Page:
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Fighting in Abkhazia Places New Strains on Russia, Georgia Relations - 2001-10-13

Fighting continues in the breakaway region known as Abkhazia in the former Soviet republic of Georgia. Clashes between Abkhaz soldiers and guerrilla fighters are now placing new strains on relations between Russia and Georgia.

Officials in the Abkhaz region say about 100 Georgian and Chechen rebels have broken through an encirclement of Abkhaz forces. The rebels are apparently trying to escape from the region and are heading through heavy forests toward Russia or into Georgia. This in turn has led Russia to rush reinforcements to the border region, fearing a rebel presence there could effectively open a new front in the conflict in nearby Chechnya.

Fighting in Abkhazia erupted last week after many years of quiet. On Monday the rebels allegedly shot down a helicopter carrying United Nations' observers, killing all nine people on board.

Now both Russia and Georgia accuse each other of starting the new violence. Russia says Georgia allows Chechen separatists to use Georgian territory as a refuge in their fight against Russian troops in Chechnya. But Georgian President Eduard Shevardnadze denies this. He has long accused Russia of backing the Abkhaz in their rebellion against Georgia.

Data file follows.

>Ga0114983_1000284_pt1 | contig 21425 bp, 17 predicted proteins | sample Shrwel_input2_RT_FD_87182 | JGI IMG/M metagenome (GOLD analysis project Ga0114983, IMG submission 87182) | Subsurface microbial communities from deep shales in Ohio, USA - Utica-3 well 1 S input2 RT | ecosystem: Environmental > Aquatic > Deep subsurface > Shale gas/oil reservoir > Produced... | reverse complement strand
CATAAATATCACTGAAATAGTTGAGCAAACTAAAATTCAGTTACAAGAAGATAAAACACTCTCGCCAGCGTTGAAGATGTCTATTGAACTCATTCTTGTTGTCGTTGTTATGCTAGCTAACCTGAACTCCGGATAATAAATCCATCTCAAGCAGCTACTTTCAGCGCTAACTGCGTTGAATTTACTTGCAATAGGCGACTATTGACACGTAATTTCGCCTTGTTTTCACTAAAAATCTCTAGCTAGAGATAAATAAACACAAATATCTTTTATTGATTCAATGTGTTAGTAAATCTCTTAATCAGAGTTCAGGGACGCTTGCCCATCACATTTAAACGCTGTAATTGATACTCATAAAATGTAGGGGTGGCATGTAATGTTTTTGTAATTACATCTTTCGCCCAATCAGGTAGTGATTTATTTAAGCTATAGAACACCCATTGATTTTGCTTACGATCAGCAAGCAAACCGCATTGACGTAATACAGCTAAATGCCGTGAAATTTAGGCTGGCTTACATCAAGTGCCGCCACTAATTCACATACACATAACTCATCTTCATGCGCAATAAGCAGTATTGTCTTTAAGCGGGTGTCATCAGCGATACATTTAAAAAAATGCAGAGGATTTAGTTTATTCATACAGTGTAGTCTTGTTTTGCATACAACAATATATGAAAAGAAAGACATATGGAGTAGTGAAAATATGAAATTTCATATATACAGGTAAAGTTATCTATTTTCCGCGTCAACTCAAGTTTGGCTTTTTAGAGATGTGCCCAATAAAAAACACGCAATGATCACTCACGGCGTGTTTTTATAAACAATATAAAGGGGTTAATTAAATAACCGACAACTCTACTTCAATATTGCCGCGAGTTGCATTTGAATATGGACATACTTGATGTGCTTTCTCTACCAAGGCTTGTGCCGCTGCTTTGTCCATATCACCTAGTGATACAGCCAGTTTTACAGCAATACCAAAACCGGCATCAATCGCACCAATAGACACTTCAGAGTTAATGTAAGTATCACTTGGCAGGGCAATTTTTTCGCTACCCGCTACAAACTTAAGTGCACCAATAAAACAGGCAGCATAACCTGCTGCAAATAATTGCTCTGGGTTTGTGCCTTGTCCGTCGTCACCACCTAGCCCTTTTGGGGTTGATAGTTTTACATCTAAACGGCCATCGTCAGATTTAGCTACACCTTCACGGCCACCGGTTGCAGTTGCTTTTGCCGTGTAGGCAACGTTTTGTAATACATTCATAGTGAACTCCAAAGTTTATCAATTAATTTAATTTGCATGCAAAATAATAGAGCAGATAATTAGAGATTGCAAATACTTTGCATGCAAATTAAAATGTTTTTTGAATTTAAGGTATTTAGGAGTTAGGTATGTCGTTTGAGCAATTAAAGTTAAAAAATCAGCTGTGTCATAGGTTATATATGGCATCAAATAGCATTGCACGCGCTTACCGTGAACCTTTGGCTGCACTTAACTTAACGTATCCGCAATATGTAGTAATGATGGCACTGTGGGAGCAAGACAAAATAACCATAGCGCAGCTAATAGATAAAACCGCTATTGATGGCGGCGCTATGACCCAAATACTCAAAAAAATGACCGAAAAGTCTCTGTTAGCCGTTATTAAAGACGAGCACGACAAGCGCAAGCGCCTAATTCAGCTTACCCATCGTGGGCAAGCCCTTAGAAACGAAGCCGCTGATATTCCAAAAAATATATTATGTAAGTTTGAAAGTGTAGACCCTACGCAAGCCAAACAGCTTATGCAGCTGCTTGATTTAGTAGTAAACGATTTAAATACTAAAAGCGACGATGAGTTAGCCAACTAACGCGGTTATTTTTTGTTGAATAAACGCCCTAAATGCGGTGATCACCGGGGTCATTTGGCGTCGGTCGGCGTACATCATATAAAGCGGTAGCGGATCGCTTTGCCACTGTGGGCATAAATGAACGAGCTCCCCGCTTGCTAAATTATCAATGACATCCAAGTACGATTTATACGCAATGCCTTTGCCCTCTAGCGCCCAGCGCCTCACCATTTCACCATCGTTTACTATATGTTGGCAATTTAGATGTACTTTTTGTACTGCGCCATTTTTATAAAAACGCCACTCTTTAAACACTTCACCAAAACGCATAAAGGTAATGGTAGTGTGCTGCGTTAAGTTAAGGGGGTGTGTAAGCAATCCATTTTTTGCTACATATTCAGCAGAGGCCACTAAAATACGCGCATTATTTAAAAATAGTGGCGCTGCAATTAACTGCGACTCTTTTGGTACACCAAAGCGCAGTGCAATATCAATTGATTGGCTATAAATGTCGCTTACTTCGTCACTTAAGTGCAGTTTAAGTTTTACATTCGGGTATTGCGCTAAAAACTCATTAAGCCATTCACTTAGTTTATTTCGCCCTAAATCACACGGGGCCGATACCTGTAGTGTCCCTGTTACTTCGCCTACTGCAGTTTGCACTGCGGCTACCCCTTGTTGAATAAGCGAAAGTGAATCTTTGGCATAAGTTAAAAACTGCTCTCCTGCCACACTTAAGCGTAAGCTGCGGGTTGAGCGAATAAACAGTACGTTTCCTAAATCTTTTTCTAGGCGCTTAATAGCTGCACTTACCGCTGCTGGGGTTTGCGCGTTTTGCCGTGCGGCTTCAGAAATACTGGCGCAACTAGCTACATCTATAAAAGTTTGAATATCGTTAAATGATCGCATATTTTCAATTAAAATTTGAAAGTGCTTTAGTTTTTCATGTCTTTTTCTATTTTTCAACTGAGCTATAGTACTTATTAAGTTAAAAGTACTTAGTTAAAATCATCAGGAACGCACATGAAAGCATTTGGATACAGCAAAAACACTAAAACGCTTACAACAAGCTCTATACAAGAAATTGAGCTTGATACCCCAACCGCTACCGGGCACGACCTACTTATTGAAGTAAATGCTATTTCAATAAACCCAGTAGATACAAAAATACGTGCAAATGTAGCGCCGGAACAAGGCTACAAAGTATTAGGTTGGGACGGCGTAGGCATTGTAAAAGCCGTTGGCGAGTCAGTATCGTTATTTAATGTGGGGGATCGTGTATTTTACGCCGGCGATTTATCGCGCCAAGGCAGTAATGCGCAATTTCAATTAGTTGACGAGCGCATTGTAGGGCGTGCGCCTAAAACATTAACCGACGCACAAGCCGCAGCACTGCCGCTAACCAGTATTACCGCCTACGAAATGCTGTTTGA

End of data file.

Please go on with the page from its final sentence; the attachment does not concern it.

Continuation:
Fighters in Abkhazia broke away from Georgia seven years ago after a bloody rebel war. Since then both sides have maintained a fragile peace in the Black Sea region.

Mr. Shevardnadze wants to meet with Russian President Vladimir Putin to discuss the volatile situation throughout the Caucasus Mountain region. The Georgian leader wants to finalize an agreement with the Abkhaz separatists which would allow tens of thousands of refugees to return there from Georgia.

The U.N. and other international organizations have tried to mediate in the dispute. On Friday the Council of Europe issued an urgent appeal for fighting to stop and political dialogue to start. But the new spiral of violence appears to threaten any immediate hopes of reaching a final settlement.